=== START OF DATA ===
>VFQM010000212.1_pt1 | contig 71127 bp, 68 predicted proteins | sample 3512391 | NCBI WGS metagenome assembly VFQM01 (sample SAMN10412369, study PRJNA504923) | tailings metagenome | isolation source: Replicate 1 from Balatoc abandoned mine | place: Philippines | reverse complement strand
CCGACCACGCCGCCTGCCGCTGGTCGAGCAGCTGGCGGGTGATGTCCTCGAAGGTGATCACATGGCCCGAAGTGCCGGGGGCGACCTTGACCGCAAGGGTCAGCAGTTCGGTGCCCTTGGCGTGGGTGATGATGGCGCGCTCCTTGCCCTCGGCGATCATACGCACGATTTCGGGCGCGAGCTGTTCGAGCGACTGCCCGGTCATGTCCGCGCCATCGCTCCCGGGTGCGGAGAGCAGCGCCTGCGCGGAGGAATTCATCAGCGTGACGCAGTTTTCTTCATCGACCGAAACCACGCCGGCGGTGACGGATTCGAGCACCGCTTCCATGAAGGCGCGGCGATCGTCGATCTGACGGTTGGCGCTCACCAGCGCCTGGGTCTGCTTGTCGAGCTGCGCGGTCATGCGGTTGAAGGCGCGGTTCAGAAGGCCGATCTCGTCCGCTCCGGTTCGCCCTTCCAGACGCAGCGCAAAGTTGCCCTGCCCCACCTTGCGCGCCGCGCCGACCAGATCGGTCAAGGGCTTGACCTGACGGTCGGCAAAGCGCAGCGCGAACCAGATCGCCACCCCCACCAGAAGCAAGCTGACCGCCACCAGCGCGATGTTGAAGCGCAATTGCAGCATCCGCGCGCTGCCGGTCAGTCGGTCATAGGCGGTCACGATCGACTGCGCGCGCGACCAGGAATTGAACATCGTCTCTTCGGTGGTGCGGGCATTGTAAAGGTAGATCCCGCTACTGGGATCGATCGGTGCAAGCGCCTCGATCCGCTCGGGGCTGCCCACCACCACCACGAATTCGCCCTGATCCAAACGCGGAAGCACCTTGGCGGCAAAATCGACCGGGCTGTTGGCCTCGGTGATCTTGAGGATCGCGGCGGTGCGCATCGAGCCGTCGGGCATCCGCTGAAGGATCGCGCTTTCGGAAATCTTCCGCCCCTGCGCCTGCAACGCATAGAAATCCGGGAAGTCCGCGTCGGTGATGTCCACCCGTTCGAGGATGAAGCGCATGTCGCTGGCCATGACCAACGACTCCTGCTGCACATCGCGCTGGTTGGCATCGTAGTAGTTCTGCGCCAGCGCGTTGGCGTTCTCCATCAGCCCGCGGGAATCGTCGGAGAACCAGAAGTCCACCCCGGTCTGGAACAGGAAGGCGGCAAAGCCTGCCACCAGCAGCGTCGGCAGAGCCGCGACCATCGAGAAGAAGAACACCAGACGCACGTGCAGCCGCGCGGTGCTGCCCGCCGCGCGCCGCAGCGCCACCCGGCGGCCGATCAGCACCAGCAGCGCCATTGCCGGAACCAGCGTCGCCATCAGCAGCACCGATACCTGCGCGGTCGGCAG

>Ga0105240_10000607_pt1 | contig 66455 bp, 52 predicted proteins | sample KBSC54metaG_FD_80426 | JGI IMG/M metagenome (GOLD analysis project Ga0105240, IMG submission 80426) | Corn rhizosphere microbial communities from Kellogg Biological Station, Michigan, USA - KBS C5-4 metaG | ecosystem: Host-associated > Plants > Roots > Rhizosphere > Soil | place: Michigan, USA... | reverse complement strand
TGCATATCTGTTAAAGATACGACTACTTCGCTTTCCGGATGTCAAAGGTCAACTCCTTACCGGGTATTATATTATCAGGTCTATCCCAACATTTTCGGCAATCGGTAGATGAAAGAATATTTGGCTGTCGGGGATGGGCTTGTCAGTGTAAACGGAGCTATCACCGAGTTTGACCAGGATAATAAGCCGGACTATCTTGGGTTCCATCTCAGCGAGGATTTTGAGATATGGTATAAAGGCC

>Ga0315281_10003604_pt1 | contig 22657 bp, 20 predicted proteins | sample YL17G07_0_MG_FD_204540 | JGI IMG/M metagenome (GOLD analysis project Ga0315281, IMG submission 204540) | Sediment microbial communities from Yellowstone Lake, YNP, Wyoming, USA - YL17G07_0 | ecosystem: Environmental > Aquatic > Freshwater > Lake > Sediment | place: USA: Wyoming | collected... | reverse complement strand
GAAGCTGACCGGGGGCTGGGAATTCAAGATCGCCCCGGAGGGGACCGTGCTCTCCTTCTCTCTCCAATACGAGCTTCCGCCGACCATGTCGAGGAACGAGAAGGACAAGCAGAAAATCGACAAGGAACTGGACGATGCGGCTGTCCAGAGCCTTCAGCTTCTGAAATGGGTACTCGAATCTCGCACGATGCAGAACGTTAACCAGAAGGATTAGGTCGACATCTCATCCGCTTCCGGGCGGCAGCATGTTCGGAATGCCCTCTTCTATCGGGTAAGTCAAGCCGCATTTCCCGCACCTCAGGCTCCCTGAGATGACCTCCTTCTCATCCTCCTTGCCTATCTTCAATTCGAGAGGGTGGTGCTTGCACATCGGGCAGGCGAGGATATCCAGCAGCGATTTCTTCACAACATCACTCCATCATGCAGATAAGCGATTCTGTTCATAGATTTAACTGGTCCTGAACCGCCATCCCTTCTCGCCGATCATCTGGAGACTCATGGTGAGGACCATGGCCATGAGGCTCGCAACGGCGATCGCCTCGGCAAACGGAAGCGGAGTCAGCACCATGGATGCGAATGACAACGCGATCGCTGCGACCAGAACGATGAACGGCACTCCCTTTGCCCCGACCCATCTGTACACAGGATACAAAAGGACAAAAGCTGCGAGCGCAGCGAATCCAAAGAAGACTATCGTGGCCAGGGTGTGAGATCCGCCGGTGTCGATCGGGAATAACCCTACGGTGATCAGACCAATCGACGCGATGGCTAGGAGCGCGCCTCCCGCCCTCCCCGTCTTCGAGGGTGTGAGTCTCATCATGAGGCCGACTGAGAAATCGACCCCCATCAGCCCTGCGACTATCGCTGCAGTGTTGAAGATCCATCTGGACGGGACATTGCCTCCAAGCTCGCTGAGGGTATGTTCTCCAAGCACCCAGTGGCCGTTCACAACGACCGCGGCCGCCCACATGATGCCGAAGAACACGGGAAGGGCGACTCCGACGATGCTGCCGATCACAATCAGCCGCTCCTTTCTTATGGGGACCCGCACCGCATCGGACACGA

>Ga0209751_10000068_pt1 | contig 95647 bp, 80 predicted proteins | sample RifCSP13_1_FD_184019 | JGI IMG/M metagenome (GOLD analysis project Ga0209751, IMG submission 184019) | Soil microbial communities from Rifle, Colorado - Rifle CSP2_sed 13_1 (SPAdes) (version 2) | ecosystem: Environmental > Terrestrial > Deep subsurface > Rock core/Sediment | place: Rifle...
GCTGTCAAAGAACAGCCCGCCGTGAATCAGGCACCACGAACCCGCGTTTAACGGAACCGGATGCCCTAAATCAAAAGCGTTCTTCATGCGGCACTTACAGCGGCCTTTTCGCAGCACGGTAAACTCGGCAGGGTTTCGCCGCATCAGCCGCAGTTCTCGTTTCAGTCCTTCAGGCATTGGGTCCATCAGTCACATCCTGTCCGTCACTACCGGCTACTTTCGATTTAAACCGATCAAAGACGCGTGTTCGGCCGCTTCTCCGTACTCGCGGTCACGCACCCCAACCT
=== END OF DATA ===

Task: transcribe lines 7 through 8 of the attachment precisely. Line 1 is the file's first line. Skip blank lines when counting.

>Ga0209751_10000068_pt1 | contig 95647 bp, 80 predicted proteins | sample RifCSP13_1_FD_184019 | JGI IMG/M metagenome (GOLD analysis project Ga0209751, IMG submission 184019) | Soil microbial communities from Rifle, Colorado - Rifle CSP2_sed 13_1 (SPAdes) (version 2) | ecosystem: Environmental > Terrestrial > Deep subsurface > Rock core/Sediment | place: Rifle...
GCTGTCAAAGAACAGCCCGCCGTGAATCAGGCACCACGAACCCGCGTTTAACGGAACCGGATGCCCTAAATCAAAAGCGTTCTTCATGCGGCACTTACAGCGGCCTTTTCGCAGCACGGTAAACTCGGCAGGGTTTCGCCGCATCAGCCGCAGTTCTCGTTTCAGTCCTTCAGGCATTGGGTCCATCAGTCACATCCTGTCCGTCACTACCGGCTACTTTCGATTTAAACCGATCAAAGACGCGTGTTCGGCCGCTTCTCCGTACTCGCGGTCACGCACCCCAACCT